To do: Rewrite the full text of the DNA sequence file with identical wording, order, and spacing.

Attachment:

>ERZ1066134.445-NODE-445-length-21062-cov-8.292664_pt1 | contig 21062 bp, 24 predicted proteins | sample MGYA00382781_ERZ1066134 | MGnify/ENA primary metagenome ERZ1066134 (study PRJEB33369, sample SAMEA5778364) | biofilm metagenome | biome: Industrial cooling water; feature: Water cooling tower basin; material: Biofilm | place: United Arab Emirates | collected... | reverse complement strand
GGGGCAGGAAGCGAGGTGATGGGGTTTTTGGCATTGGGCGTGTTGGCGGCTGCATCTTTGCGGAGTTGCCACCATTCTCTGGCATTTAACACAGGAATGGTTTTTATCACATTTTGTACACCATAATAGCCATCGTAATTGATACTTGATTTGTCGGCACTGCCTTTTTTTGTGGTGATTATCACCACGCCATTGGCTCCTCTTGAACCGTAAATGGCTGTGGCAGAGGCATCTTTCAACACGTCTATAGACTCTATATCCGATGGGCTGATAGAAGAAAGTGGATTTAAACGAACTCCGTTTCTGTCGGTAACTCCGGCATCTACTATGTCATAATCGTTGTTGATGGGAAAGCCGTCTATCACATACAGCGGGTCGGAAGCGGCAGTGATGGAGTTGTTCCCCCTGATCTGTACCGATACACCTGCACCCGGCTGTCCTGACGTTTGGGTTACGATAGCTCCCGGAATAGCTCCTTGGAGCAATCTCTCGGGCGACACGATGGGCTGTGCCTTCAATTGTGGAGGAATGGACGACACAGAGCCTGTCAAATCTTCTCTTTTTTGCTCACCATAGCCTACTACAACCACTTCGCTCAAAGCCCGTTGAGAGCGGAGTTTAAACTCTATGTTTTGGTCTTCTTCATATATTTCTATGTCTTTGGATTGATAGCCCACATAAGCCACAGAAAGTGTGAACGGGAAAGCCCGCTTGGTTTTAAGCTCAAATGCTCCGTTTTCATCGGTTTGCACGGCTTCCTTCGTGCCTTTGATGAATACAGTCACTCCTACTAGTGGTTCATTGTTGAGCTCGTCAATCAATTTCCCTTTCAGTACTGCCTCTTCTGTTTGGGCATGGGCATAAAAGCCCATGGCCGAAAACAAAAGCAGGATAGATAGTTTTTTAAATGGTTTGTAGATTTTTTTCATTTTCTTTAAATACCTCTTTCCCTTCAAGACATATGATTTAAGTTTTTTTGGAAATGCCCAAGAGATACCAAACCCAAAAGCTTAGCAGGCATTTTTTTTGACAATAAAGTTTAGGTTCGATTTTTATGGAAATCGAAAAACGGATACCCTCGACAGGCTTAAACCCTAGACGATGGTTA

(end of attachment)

>ERZ1066134.445-NODE-445-length-21062-cov-8.292664_pt1 | contig 21062 bp, 24 predicted proteins | sample MGYA00382781_ERZ1066134 | MGnify/ENA primary metagenome ERZ1066134 (study PRJEB33369, sample SAMEA5778364) | biofilm metagenome | biome: Industrial cooling water; feature: Water cooling tower basin; material: Biofilm | place: United Arab Emirates | collected... | reverse complement strand
GGGGCAGGAAGCGAGGTGATGGGGTTTTTGGCATTGGGCGTGTTGGCGGCTGCATCTTTGCGGAGTTGCCACCATTCTCTGGCATTTAACACAGGAATGGTTTTTATCACATTTTGTACACCATAATAGCCATCGTAATTGATACTTGATTTGTCGGCACTGCCTTTTTTTGTGGTGATTATCACCACGCCATTGGCTCCTCTTGAACCGTAAATGGCTGTGGCAGAGGCATCTTTCAACACGTCTATAGACTCTATATCCGATGGGCTGATAGAAGAAAGTGGATTTAAACGAACTCCGTTTCTGTCGGTAACTCCGGCATCTACTATGTCATAATCGTTGTTGATGGGAAAGCCGTCTATCACATACAGCGGGTCGGAAGCGGCAGTGATGGAGTTGTTCCCCCTGATCTGTACCGATACACCTGCACCCGGCTGTCCTGACGTTTGGGTTACGATAGCTCCCGGAATAGCTCCTTGGAGCAATCTCTCGGGCGACACGATGGGCTGTGCCTTCAATTGTGGAGGAATGGACGACACAGAGCCTGTCAAATCTTCTCTTTTTTGCTCACCATAGCCTACTACAACCACTTCGCTCAAAGCCCGTTGAGAGCGGAGTTTAAACTCTATGTTTTGGTCTTCTTCATATATTTCTATGTCTTTGGATTGATAGCCCACATAAGCCACAGAAAGTGTGAACGGGAAAGCCCGCTTGGTTTTAAGCTCAAATGCTCCGTTTTCATCGGTTTGCACGGCTTCCTTCGTGCCTTTGATGAATACAGTCACTCCTACTAGTGGTTCATTGTTGAGCTCGTCAATCAATTTCCCTTTCAGTACTGCCTCTTCTGTTTGGGCATGGGCATAAAAGCCCATGGCCGAAAACAAAAGCAGGATAGATAGTTTTTTAAATGGTTTGTAGATTTTTTTCATTTTCTTTAAATACCTCTTTCCCTTCAAGACATATGATTTAAGTTTTTTTGGAAATGCCCAAGAGATACCAAACCCAAAAGCTTAGCAGGCATTTTTTTTGACAATAAAGTTTAGGTTCGATTTTTATGGAAATCGAAAAACGGATACCCTCGACAGGCTTAAACCCTAGACGATGGTTA